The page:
Glycolytic preconditioning in astrocytes mitigates trauma-induced neurodegeneration

  1. Rene Solano Fonseca
  2. Patrick Metang
  3. Nathan Egge
  4. Yingjian Liu
  5. Kielen R Zuurbier
  6. Karthigayini Sivaprakasam
  7. Shawn Shirazi
  8. Ashleigh Chuah
  9. Sonja LB Arneaud
  10. Genevieve Konopka
  11. Dong Qian
  12. Peter M Douglas  Is a corresponding author
  1. University of Texas Southwestern Medical Center, United States
  2. University of Texas at Dallas, United States
  3. University of California Berkeley, United States

Abstract

Concussion is associated with a myriad of deleterious immediate and long-term consequences. Yet the molecular mechanisms and genetic targets promoting the selective vulnerability of different neural subtypes to dysfunction and degeneration remain unclear. Translating experimental models of blunt force trauma in C. elegans to concussion in mice, we identify a conserved neuroprotective mechanism in which reduction of mitochondrial electron flux through complex IV suppresses trauma-induced degeneration of the highly vulnerable dopaminergic neurons. Reducing cytochrome C oxidase function elevates mitochondrial-derived reactive oxygen species, which signal through the cytosolic hypoxia inducing transcription factor, Hif1a, to promote hyperphosphorylation and inactivation of the pyruvate dehydrogenase, PDHE1α. This critical enzyme initiates the Warburg shunt, which drives energetic reallocation from mitochondrial respiration to astrocyte-mediated glycolysis in a neuroprotective manner. These studies demonstrate a conserved process in which glycolytic preconditioning suppresses Parkinson-like hypersensitivity of dopaminergic neurons to trauma-induced degeneration via redox signaling and the Warburg effect.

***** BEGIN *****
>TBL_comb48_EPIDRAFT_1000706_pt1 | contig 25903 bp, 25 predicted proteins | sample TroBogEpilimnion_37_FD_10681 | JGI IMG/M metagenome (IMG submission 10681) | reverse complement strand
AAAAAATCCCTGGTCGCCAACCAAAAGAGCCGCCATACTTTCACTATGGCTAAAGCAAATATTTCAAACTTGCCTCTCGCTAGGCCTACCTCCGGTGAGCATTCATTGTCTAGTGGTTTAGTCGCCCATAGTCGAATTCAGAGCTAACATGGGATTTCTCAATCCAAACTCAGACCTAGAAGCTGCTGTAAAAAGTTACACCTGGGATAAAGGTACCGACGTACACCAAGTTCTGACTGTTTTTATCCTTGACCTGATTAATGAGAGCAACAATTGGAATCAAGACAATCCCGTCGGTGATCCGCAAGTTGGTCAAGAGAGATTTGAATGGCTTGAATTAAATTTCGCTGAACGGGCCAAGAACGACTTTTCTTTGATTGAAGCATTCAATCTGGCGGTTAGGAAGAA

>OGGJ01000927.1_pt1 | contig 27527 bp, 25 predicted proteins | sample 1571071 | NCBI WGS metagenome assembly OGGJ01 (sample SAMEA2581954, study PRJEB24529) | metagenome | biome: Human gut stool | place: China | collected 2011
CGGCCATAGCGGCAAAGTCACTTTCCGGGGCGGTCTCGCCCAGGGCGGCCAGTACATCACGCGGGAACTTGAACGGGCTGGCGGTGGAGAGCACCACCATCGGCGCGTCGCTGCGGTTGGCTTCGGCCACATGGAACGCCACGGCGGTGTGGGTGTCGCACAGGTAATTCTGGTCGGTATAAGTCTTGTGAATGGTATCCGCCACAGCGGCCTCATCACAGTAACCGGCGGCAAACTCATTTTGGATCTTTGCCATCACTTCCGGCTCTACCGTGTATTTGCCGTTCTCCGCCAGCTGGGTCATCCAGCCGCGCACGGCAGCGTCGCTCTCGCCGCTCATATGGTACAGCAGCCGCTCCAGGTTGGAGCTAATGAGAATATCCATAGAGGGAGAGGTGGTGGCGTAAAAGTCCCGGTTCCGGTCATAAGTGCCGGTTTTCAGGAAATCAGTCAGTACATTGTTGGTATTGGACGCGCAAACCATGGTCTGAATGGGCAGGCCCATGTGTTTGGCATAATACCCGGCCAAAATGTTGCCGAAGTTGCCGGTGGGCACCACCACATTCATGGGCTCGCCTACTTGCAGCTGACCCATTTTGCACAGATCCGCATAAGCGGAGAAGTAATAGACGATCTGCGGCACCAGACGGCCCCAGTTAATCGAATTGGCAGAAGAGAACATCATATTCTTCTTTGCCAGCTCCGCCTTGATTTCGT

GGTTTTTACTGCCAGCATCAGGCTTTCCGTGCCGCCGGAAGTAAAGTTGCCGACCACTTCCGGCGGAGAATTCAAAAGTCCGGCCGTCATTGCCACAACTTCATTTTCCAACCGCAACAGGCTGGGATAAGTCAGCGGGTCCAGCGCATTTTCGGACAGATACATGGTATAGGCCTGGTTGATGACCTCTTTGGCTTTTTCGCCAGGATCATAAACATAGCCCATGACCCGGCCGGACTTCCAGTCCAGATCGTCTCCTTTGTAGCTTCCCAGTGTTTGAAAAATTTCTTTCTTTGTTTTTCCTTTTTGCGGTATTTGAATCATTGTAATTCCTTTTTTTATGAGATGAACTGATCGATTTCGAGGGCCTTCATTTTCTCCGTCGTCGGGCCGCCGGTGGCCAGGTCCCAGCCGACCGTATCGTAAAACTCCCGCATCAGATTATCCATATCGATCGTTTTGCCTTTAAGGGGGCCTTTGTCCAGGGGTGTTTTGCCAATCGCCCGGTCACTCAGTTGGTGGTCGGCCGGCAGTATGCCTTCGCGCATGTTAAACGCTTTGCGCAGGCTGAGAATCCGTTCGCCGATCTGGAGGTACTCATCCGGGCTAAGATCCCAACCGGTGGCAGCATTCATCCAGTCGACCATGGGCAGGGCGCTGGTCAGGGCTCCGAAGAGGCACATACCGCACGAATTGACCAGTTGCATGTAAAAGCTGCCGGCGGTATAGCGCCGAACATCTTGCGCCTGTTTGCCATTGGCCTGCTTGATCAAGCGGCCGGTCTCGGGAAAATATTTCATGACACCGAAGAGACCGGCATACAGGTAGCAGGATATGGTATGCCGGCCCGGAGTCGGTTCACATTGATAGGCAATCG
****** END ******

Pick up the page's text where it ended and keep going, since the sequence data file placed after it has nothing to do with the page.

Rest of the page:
Data availability

All datasets are submitted to GEO and will be made available to the public upon publication of the article.

The following data sets were generated

Article and author information

Author details

  1. Rene Solano Fonseca

    Department of Molecular Biology, University of Texas Southwestern Medical Center, Dallas, United States
    Competing interests
    No competing interests declared.
  2. Patrick Metang

    Department of Molecular Biology, University of Texas Southwestern Medical Center, Dallas, United States
    Competing interests
    No competing interests declared.
  3. Nathan Egge

    Department of Molecular Biology, University of Texas Southwestern Medical Center, Dallas, United States
    Competing interests
    No competing interests declared.
  4. Yingjian Liu

    Department of Mechanical Engineering, University of Texas at Dallas, Dallas, United States
    Competing interests
    No competing interests declared.
  5. Kielen R Zuurbier

    Department of Molecular Biology, University of Texas Southwestern Medical Center, Dallas, United States
    Competing interests
    No competing interests declared.
  6. Karthigayini Sivaprakasam

    Department of Neuroscience, University of Texas Southwestern Medical Center, Dallas, United States
    Competing interests
    No competing interests declared.
  7. Shawn Shirazi